Andre Vltchek – Turkey, Let Us Not Celebrate Just Yet
By Andre Vltchek – So many would like this to happen – to see Turkey go, to leave NATO, to break its psychological, political and economic dependency on the West. Now that Recep Tayyip Erdoğan and his allies are quarreling with the United States and the EU, there is suddenly great hope that Turkey may thoroughly re-think its position in the world, strengthen its ties with Russia and China, renew the historic friendship with Syrian President Bashar al-Assad and improve its relationship with Iran.
Could this be really happening, so suddenly and so unexpectedly? If only Turkey were to join BRICS, if it decided to leave NATO and wrestle itself out of that deadly embrace of the West, the entire world would change!
Many people around me are already celebrating. But I am not joining them. I’m still waiting. I know Turkey well. I have worked closely with Turkish people for more than 20 years. Five of my books were translated and published there, and in Istanbul, I have appeared on countless television talk shows.
And honestly: the more I know Turkey, the less I understand it!
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It is one of the most complex countries on Earth. Turkey is unpredictable, full of contradictions and shifting alliances. Nothing is really what it appears to be on the surface. And even under the surface, the currents are often merging, separating, and even reversing their course.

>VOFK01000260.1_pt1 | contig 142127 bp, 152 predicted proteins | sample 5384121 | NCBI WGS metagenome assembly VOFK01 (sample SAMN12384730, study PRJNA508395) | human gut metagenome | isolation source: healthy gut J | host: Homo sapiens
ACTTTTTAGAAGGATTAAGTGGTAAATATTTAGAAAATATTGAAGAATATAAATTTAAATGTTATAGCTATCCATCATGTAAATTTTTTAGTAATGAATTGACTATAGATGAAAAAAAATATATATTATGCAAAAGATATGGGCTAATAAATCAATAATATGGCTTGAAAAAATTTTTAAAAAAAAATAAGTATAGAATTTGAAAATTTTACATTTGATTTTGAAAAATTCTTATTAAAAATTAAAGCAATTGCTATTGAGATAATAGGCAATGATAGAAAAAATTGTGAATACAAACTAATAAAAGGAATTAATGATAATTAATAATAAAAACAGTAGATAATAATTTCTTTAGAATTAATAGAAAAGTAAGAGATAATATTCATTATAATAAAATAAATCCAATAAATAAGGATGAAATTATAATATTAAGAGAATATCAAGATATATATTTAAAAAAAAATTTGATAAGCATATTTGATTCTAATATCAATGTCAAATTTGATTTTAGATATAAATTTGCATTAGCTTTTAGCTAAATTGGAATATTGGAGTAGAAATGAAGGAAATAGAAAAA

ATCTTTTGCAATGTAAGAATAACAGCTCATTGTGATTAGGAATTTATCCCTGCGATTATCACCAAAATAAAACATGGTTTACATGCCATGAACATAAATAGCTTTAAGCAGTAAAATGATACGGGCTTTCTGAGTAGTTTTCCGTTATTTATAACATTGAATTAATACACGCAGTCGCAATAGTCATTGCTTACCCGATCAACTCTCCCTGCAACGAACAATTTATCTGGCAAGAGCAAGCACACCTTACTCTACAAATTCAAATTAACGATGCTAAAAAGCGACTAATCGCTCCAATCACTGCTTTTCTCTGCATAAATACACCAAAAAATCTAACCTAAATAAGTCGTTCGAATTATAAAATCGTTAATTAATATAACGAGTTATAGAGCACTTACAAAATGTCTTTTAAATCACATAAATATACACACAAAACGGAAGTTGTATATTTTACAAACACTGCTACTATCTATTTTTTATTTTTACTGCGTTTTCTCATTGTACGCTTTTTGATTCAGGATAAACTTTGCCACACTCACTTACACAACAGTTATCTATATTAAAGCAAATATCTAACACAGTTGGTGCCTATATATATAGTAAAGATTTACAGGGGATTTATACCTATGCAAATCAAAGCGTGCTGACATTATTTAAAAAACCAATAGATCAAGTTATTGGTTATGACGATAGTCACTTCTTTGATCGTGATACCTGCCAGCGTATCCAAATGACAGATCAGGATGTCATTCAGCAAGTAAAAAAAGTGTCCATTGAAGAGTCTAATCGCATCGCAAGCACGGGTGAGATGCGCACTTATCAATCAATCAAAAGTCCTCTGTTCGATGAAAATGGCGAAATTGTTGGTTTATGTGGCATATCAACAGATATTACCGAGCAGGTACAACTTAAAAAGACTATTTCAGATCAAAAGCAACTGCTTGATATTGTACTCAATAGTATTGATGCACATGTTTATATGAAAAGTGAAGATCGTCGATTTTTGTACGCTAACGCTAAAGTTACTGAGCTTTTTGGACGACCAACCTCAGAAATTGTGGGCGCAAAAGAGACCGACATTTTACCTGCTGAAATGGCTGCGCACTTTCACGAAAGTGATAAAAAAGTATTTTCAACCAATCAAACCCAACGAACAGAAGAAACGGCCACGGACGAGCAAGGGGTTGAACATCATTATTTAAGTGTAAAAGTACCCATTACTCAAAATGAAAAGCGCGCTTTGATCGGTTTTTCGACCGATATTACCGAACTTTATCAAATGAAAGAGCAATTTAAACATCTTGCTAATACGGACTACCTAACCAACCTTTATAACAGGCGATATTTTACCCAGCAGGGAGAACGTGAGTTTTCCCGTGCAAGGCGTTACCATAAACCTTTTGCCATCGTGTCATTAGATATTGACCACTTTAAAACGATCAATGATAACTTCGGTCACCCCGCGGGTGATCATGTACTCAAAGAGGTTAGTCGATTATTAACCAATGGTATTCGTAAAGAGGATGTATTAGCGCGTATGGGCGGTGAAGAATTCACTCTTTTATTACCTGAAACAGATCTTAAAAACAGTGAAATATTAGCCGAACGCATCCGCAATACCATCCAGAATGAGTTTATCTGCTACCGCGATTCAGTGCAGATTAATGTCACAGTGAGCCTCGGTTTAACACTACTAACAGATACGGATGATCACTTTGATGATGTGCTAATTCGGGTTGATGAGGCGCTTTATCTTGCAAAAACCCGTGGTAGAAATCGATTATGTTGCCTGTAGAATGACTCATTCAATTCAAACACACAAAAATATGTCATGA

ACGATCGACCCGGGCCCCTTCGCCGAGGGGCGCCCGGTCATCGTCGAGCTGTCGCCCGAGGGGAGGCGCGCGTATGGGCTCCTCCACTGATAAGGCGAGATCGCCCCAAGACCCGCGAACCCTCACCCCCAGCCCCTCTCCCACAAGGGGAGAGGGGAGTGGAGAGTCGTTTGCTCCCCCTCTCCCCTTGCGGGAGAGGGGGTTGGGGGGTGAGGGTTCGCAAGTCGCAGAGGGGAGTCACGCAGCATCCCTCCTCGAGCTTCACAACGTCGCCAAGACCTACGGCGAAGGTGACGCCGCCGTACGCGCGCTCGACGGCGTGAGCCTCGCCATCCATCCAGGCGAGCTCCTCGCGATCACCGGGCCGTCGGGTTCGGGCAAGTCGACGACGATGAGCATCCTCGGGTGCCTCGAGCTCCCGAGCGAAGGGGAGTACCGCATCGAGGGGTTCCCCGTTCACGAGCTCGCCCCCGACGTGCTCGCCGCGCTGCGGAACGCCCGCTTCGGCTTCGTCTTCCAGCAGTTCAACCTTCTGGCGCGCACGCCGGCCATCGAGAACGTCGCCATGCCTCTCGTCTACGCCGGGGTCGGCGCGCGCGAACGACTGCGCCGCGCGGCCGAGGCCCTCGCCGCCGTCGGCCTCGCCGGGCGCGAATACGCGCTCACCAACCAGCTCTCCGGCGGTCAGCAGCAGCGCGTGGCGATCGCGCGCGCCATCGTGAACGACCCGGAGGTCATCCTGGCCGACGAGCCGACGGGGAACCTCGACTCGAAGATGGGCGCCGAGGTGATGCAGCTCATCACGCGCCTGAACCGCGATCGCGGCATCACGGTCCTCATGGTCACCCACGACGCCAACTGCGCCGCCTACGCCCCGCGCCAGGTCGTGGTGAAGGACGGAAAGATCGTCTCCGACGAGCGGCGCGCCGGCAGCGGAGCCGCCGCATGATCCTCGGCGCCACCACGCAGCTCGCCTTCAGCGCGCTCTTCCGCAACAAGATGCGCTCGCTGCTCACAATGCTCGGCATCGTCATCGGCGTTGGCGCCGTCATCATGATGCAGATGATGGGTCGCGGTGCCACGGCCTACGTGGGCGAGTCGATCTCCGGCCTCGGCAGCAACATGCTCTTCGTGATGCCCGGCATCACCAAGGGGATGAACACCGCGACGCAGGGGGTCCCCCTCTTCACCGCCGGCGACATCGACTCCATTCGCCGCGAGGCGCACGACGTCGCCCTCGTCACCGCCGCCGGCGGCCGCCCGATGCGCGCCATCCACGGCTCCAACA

To write about Turkey, to write fairly and in-depth, requires jogging through a minefield. In the end, you always get it wrong! You make a huge amount of Turkish people unhappy, no matter what you say. It is mainly because there seems to be no simple, objective truth. And various ‘camps’ disagree with each other, fundamentally and passionately.
That is why I am surprised how many foreign analysts are suddenly daring to pass (often patronizing) judgments on the recent events in Turkey. How certain many of them sound!
Many people who don’t know Turkey well are now indeed celebrating. Everything seems to be clear to them: ‘The Turkish President changed his course and decided to apologize to Russia for downing its jet near the Syrian/Turkish border. Then the West orchestrated a deadly military coup. Erdoğan said: “Enough is enough,” exposed the plot and went to St. Petersburg to embrace President Putin and Russia.’
I wish it were that simple. I wish I could be now joining in the celebration!
Instead, I am sitting down in front of my computer and writing this essay about Turkey, a country which I love, but for so many years have failed to comprehend.